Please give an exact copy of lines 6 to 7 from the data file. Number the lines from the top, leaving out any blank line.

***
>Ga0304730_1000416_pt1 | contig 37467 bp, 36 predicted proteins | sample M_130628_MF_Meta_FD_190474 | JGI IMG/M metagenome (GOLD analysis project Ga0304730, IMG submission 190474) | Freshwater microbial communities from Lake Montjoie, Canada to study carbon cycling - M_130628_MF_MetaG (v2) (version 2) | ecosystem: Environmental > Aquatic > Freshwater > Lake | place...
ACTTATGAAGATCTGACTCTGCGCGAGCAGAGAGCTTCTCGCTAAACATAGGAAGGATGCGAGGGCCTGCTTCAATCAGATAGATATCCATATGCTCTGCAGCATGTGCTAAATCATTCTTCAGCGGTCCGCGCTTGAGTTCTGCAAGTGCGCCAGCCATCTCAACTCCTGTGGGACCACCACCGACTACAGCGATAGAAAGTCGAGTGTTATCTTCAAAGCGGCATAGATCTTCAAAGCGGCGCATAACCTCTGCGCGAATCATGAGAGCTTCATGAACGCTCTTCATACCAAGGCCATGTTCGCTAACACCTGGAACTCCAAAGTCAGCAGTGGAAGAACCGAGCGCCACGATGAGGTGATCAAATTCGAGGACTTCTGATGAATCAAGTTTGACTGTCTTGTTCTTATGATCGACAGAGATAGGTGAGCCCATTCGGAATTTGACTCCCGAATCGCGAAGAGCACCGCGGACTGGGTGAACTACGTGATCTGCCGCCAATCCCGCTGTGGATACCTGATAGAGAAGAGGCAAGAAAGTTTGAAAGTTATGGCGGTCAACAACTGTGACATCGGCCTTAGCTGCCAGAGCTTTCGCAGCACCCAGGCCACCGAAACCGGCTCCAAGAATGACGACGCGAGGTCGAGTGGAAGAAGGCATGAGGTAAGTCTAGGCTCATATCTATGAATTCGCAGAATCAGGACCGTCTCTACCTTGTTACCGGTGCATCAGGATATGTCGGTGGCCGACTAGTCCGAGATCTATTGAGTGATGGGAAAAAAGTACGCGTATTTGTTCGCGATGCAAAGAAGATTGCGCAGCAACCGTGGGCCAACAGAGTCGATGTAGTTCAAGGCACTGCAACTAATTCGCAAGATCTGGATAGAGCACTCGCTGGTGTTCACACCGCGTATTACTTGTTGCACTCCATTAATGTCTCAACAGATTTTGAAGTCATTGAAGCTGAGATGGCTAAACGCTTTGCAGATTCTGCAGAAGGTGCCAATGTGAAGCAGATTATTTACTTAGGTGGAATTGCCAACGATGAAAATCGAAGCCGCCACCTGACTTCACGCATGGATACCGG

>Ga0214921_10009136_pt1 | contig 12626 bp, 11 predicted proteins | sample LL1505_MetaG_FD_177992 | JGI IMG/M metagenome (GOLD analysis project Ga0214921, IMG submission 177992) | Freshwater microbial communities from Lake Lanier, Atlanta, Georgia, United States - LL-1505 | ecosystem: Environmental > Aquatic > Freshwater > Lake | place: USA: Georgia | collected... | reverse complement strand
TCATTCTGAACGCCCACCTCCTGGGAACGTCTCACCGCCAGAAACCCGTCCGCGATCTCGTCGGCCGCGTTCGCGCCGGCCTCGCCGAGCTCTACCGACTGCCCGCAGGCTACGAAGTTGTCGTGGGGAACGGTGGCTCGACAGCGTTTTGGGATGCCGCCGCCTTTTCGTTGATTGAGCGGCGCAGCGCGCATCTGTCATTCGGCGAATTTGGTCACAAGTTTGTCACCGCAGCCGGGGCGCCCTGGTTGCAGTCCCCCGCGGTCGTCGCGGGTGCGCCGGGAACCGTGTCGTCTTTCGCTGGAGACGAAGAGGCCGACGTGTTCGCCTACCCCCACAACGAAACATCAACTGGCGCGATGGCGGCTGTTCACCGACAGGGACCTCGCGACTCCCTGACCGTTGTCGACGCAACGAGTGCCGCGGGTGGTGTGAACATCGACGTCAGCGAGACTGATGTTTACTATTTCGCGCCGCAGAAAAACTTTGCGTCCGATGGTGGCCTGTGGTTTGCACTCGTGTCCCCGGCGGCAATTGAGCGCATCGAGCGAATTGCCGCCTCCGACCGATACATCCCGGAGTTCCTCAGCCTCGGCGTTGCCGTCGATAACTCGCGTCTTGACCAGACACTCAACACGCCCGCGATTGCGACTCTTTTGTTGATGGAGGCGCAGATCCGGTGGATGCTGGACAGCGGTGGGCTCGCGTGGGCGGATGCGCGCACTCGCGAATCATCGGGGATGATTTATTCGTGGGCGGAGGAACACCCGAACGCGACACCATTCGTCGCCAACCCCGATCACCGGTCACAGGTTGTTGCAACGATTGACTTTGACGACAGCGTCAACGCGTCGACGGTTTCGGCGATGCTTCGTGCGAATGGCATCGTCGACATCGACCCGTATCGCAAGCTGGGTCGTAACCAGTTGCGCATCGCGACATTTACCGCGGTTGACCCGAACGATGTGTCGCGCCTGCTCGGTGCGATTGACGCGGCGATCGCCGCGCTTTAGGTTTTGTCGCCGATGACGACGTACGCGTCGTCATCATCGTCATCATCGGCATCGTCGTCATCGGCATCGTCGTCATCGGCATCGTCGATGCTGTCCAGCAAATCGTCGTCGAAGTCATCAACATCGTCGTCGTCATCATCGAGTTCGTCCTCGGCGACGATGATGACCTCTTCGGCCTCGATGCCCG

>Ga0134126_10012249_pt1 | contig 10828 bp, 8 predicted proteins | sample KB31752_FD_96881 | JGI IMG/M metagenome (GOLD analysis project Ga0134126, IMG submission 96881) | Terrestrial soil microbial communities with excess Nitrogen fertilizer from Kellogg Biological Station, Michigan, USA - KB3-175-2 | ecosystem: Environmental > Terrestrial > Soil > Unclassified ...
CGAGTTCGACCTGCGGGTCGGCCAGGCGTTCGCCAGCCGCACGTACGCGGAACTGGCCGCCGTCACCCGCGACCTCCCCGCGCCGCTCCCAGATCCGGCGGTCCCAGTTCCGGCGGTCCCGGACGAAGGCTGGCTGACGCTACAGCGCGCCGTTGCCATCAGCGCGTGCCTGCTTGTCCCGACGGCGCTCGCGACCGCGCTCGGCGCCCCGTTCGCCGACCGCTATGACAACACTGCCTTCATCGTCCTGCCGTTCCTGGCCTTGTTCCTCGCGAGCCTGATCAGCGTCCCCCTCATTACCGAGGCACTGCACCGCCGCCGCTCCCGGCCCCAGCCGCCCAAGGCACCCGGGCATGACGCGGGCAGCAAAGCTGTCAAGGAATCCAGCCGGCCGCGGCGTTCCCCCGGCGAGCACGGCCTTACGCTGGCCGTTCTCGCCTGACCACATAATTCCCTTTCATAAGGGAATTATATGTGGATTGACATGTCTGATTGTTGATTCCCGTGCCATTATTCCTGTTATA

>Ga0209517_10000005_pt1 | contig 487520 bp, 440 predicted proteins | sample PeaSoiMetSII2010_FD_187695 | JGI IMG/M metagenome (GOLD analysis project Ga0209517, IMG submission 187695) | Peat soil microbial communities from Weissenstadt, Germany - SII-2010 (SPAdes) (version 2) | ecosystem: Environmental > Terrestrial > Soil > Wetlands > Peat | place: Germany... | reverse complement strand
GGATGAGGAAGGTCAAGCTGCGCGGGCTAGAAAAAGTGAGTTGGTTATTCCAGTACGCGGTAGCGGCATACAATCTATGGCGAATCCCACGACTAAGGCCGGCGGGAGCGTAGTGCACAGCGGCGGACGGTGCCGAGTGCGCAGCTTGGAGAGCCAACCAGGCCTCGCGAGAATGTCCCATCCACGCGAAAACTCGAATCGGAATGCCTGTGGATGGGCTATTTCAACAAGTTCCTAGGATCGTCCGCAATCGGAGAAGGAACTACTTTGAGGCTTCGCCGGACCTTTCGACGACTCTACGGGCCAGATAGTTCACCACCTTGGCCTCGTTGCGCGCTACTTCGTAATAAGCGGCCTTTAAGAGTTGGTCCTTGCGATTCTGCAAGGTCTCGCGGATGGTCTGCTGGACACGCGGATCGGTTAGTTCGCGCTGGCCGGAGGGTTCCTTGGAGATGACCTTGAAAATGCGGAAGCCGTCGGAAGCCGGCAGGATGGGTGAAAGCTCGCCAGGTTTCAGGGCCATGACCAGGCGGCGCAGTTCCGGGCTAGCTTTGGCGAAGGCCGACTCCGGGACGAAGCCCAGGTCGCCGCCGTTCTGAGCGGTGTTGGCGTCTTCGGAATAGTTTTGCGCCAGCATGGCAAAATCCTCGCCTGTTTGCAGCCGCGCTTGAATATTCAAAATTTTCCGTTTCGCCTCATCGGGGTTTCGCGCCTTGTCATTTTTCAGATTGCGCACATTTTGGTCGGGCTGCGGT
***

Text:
CGAGTTCGACCTGCGGGTCGGCCAGGCGTTCGCCAGCCGCACGTACGCGGAACTGGCCGCCGTCACCCGCGACCTCCCCGCGCCGCTCCCAGATCCGGCGGTCCCAGTTCCGGCGGTCCCGGACGAAGGCTGGCTGACGCTACAGCGCGCCGTTGCCATCAGCGCGTGCCTGCTTGTCCCGACGGCGCTCGCGACCGCGCTCGGCGCCCCGTTCGCCGACCGCTATGACAACACTGCCTTCATCGTCCTGCCGTTCCTGGCCTTGTTCCTCGCGAGCCTGATCAGCGTCCCCCTCATTACCGAGGCACTGCACCGCCGCCGCTCCCGGCCCCAGCCGCCCAAGGCACCCGGGCATGACGCGGGCAGCAAAGCTGTCAAGGAATCCAGCCGGCCGCGGCGTTCCCCCGGCGAGCACGGCCTTACGCTGGCCGTTCTCGCCTGACCACATAATTCCCTTTCATAAGGGAATTATATGTGGATTGACATGTCTGATTGTTGATTCCCGTGCCATTATTCCTGTTATA

>Ga0209517_10000005_pt1 | contig 487520 bp, 440 predicted proteins | sample PeaSoiMetSII2010_FD_187695 | JGI IMG/M metagenome (GOLD analysis project Ga0209517, IMG submission 187695) | Peat soil microbial communities from Weissenstadt, Germany - SII-2010 (SPAdes) (version 2) | ecosystem: Environmental > Terrestrial > Soil > Wetlands > Peat | place: Germany... | reverse complement strand